Kathmandu. It’s one of those faraway places you hear of as a child and are not quite sure if they exist, like Tipperary orĀ TimbuktuĀ  But exist it does, and I know this because we just spent the last 5 days there. It’s not unlike an Indian city, but better maintained and not as intense. We stayed in Freak Street, so-named because of the assortment of weirdos that floated north from India in the Sixties – drawn by the boundless supplies of hashish – and settled. Nowadays Freak Street’s star has faded in favour of Thamel, the backpacker ghetto about one kilometre north, but it does still have the advantage of being adjacent to Durbar Square, the cultural and historical centre of the city.

Durbar Square

Durbar Square is more like three interconnected plazas, chock-full with ornate red-brick temples crowned with Oriental-esque pagodas where people perch in the shade of the upper tiers, watching the world go by. At night it comes alive with revellers and worshippers alike, street food sellers and cycle-rickshaw drivers hawking rides. One night we hopped in one who pedalled us up to the jaded glitz of Thamel where we met a couple of English lads with whom we found we shared a dislike of hippies. This seemed a good enough pretext to embark on a drinking session with them and our guest house staff were a bit peeved when we woke them up at 2am trying to bash our way through the door that was locked at eleven.


There’s a saying round these parts: the first time you come to Nepal you come for the scenery, the second time you come for the people. And we concur, the Nepalese are incredible. They are friendly, funny, calm (almost phlegmatic), clean, honest; the standard of English is pretty good (not that this should be a yardstick but it makes it easier to gain an understanding) and, although apparently Nepal is one of the poorest countries in the world, it’s as if nobody told the locals.

This little piece of public advice sums up the Nepali attitude. A few of these signs wouldn’t go amiss in India!

Anyway, we finally wave goodbye to this part of the world, and are flying to Singapore with a stop-over – for one last time – in Delhi airport.

Chitwan National Park

Sauraha, a gathering of guest houses and souvenir shops in the tropical Terai region of Nepal, is the gateway to Chitwan National Park. It comprises a dusty road with very few vehicles, much of the traffic being elephants, camels and pony-and-traps, leading onto a snoozy river which forms the Northern boundary of the park.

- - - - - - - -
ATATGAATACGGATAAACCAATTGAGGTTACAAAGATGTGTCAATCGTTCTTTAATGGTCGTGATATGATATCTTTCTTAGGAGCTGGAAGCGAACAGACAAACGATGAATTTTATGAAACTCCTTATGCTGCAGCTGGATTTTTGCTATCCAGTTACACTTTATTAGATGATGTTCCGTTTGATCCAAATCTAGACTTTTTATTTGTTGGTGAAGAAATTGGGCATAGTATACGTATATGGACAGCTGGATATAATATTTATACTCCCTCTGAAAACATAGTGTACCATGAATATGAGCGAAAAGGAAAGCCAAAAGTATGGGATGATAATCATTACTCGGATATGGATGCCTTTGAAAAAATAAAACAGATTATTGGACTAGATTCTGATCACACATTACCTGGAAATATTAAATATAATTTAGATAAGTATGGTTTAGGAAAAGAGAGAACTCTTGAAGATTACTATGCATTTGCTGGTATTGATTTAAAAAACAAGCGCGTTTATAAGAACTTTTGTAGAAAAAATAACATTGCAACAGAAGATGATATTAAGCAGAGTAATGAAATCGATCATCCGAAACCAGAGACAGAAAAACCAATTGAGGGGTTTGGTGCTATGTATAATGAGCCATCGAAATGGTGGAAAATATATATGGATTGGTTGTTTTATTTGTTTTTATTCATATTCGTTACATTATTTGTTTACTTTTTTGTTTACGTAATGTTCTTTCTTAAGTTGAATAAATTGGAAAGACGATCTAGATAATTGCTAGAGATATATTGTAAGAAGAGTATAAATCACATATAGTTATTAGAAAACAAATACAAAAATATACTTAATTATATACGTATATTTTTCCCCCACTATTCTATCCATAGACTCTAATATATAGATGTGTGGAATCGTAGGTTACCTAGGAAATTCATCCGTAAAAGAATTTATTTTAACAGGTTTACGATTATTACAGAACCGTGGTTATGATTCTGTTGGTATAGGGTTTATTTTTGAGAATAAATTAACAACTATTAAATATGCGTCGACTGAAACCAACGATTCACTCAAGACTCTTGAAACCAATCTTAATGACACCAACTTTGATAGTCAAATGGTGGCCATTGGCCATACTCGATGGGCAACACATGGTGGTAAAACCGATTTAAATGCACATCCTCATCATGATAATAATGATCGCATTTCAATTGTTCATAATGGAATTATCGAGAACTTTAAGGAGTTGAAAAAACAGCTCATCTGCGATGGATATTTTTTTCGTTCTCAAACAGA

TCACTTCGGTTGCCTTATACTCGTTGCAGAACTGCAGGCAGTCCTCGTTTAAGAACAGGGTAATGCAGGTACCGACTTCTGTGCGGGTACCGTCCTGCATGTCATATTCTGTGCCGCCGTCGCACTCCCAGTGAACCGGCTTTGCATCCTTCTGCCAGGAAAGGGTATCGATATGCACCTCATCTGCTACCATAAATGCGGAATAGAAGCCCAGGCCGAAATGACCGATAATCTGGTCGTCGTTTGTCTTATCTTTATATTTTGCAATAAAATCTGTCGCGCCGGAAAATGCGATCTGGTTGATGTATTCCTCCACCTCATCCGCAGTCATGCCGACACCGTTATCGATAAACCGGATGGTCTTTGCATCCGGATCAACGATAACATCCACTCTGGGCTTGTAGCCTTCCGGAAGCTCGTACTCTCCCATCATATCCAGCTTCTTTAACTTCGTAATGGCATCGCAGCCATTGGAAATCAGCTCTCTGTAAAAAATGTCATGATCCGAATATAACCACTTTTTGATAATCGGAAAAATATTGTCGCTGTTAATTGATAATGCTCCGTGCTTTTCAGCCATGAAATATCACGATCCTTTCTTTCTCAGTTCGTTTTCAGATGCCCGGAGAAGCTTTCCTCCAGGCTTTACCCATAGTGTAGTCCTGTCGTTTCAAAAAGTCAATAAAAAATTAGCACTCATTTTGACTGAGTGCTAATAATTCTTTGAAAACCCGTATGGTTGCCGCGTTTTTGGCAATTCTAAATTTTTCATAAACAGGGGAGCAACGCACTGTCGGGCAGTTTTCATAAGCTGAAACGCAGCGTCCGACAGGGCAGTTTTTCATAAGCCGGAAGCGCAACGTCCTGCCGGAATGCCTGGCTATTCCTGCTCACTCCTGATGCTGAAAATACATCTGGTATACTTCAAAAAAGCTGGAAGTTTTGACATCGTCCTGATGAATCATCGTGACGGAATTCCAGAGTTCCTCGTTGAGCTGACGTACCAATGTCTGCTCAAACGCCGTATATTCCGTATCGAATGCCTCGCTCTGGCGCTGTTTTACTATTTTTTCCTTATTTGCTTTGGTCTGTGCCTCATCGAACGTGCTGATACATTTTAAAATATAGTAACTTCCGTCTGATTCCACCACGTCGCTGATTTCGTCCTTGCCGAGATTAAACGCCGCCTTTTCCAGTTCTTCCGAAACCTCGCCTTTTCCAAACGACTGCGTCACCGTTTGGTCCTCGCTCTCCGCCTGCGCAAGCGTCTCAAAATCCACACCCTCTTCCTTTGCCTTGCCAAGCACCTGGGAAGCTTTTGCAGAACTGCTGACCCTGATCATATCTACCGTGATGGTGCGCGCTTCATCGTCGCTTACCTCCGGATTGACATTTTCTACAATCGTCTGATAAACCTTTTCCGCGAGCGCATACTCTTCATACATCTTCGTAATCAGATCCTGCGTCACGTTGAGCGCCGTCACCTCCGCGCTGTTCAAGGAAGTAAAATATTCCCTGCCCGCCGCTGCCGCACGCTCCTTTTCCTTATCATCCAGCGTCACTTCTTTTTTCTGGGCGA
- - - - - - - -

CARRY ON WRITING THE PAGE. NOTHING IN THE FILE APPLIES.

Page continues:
Rush hour.

Most people use the town solely as a base to explore the park, arriving on 2 or 3 night package tours, but we saw some potential here for a little R&R. We found a high-end hotel that let us use their luxuriant swimming pool, sunk into a lush garden that attracted all sorts of jungle birds and had an elephant stable. So while some of our fellow tourists were done up like Stanley off to explore Africa, we ambled around in beach clobber, clutching a bag full of paperbacks and bottled water.

Certainly we weren’t so lazy as to disregard the park altogether. We opted for a morning ride in a dug-out canoe where it felt like we were floating down some tributary of the Amazon. The banks were lined with rushes and high grass, amongst which we saw a twitcher’s wet dream of birds: egrets, ibis, kingfisher, huge maribou stork and even bigger peacocks. Our guide floated us through the lilipads and vegetation close to the bank. “Crocodile!” he whispered urgently, pointing. None of us had seen it so he laboriously punted the canoe backwards. This time we saw it, about 2 feet underwater, the back half of an enormous man-eater, it’s tail as thick and long as a man’s leg, hiding like some relic of prehistory.

A little farther on we happened across a full-grown male rhino bathing, rolling every now and again to wet it’s impenetrable armoured skin. It regarded us with one wrinkly eye and decided we were alright. We had clambered into the jungle to get a better look, and walked back to the park entrance. The only other wildlife we saw were skitterish deer, the thundering of their hooves belying their position in the dense forest, and also some deep scratches in the bark of trees where a tiger had marked out his territory.

The locals seem to have a strange co-existence with the animals of the forest. On the one hand, they are protected species, they are what draw the tourists and, more than that, the people seem truly proud of them. But then there is the killing. One tiger has killed 10 locals, a wild elephant another 20, crocodiles take a bite here and there, even sloth bears don’t just watch from the sidelines. The government disallow any sort of retaliation, and there are several army checkposts to enforce this (also to dissuade poachers who slaughter rhinos for the – you guessed it – Chinese market), so the villagers just accept the situation.

Bath time!

Our guest house clearly wanted us to leave when they realised we weren’t going to book any more tours, but we ended up staying 5 nights. We just couldn’t tear ourselves away – where else can you sit beneath a thatched riverside bamboo gazebo, drinking 2-for-1 cocktails and eating curried catfish (caught fresh from the river), watching the sun sink into a misty rain-forest, while elephants wash themselves, lizards flitter around, and a man-eating crocodile crosses stealthily beneath you?


I had a growth spurt.